I’d Love to Do a Yoga Teacher Training, But …

Are you a dedicated yoga practitioner who’s thinking about enrolling in a teacher training program—but you’re questioning if it’s the right choice for you? Maybe you can’t do a Headstand, or not sure if you’re teacher material? Perhaps you’re wondering if anyone older than age 35 is teaching yoga these days?

Here are a few of the most common concerns yoga teachers hear from prospective students about committing to yoga teacher training.

I’m on the fence about investing in tuition. It’s a big decision.

It was for me, too. When I registered for the training, I also applied for a scholarship from Kripalu. It covered 40 percent of my tuition. Also, I know some students are starting to crowd-fund to cover costs, which makes sense to me because yoga is really all about giving back to the world.

I looked at the training as an investment in my career and my personal development. I don’t think I’ve ever met a yoga teacher—from any lineage—who has said, “Gee, I really wish I hadn’t spent the money on training.”

I’ve definitely received a return on my investment. I got my feet wet subbing classes at the treatment center where I work. They started asking me to teach more classes and, from there, I received a recommendation to teach at a spa. My students believed in me, and soon I did, too.

I can’t do all the postures perfectly.

The most important thing you learn in training is how to teach the postures; it doesn’t matter whether you can do them “perfectly” or at all. (In Kripalu Yoga, the only “perfect” pose is the one that’s practiced with safe alignment and breath awareness.) Kripalu’s 200-hour training focuses on a series of core postures that teachers can effectively execute, which builds a lot of confidence in breaking down poses and creating sequences for students.

One of my role models is Matthew Sanford. He teaches yoga from a wheelchair. I always remind myself of that whenever I question my confidence.

I don’t want to be the oldest one in the class.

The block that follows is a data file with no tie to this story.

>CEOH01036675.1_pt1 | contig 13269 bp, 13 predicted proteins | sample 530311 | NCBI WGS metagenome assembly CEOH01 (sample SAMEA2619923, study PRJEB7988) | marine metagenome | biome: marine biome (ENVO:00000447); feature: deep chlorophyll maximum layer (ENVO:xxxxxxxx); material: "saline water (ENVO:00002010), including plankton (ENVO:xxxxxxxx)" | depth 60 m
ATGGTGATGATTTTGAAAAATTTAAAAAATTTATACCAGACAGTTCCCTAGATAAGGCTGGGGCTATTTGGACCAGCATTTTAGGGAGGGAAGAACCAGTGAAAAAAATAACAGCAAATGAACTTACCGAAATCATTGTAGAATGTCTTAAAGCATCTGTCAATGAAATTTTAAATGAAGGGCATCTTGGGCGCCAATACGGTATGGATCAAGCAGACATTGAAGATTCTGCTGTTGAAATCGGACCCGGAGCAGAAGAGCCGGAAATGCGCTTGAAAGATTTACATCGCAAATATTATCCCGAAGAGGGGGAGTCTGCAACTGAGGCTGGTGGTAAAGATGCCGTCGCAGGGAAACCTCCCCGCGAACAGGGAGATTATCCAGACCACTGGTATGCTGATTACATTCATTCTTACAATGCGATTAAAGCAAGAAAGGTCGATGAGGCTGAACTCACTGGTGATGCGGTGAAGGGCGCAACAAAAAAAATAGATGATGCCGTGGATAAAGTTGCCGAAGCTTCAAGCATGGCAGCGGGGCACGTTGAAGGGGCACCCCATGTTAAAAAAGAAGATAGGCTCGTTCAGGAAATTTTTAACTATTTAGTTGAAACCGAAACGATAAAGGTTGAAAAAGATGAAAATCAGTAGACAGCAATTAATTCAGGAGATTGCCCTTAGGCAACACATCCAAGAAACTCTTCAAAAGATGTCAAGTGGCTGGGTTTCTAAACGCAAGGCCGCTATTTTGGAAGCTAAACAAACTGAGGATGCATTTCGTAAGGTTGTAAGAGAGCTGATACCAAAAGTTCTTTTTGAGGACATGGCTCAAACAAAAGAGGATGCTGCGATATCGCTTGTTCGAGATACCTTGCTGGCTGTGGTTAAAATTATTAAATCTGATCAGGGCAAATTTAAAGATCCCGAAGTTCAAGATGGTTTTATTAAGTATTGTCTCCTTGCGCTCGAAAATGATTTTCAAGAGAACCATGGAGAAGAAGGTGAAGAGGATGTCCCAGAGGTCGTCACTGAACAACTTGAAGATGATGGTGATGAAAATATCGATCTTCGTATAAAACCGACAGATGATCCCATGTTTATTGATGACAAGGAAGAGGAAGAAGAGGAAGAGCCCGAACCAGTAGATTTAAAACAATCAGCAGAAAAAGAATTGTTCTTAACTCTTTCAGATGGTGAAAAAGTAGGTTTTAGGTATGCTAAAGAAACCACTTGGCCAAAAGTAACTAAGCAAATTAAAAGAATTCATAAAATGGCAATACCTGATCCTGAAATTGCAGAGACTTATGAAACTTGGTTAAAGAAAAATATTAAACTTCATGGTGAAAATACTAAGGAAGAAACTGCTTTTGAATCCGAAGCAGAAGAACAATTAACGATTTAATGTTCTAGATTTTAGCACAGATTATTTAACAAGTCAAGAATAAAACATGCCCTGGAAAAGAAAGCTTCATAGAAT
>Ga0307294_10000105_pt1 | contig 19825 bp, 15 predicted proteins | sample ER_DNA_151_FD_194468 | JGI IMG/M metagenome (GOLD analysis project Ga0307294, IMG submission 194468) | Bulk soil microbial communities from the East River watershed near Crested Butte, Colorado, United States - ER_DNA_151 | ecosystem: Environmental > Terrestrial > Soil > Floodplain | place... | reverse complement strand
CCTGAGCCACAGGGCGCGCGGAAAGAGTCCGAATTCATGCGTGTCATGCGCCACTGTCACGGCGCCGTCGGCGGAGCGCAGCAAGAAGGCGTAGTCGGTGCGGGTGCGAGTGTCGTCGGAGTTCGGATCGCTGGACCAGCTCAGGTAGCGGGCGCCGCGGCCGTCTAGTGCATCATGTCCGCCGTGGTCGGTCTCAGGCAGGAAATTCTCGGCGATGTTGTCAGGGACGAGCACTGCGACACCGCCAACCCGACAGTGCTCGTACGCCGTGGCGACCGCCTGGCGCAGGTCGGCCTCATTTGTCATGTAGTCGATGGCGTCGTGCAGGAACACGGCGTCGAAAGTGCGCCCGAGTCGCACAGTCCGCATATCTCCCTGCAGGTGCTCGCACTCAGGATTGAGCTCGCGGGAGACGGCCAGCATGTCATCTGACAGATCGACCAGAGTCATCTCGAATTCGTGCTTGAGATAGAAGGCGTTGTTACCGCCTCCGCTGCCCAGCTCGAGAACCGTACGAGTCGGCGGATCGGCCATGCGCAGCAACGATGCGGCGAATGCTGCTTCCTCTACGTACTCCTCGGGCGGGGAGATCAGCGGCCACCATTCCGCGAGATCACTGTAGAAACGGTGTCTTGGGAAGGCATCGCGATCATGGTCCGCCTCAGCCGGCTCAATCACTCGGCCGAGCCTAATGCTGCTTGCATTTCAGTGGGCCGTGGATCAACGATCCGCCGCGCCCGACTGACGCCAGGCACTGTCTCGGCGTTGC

In my teacher training class, the students ranged from ages 18 to 70. It was an incredible gift to receive the wisdom of multiple generations. Being a good yoga teacher is not dependent, in any way, on how old you are. We each bring gifts—whether they’re flexibility and strength or wisdom and experience.

I’m interested in deepening my yoga practice, but I’m not sure whether or not I want to teach.

Students do enroll in teacher training simply to deepen their practice, with no intention of teaching. You learn so much about alignment, anatomy, sequencing, and self-inquiry that you never practice in the same way again. And, once that happens, students are often so inspired by the transformation of their personal practice that they become passionate about sharing that experience with others.

I really want to share the gift of yoga with the world. But I can’t do Headstand.

While Headstand seems to have become a symbol of yogic achievement, any wise teacher will tell you that being able to stand on your head does not take you closer to enlightenment. Far more important is paying attention to safety and self-care, which means practicing and teaching the poses that are right for you. In fact, at one of the centers where I work, we’re asked not to teach Headstand, because it’s not a pose that works for everyone. In my Kripalu Yoga Teacher Training, we learned several variations of inverted postures that have the same benefits as Headstand, but are much more accessible to a wider population.

© Kripalu Center for Yoga & Health. All rights reserved. To request permission to reprint, please e-mail editor@kripalu.org.

Katie Hagel, RYT-500, is a certified Nature and Forest Therapy Guide, Ayurvedic Health Counselor, and Kripalu Yoga teacher.

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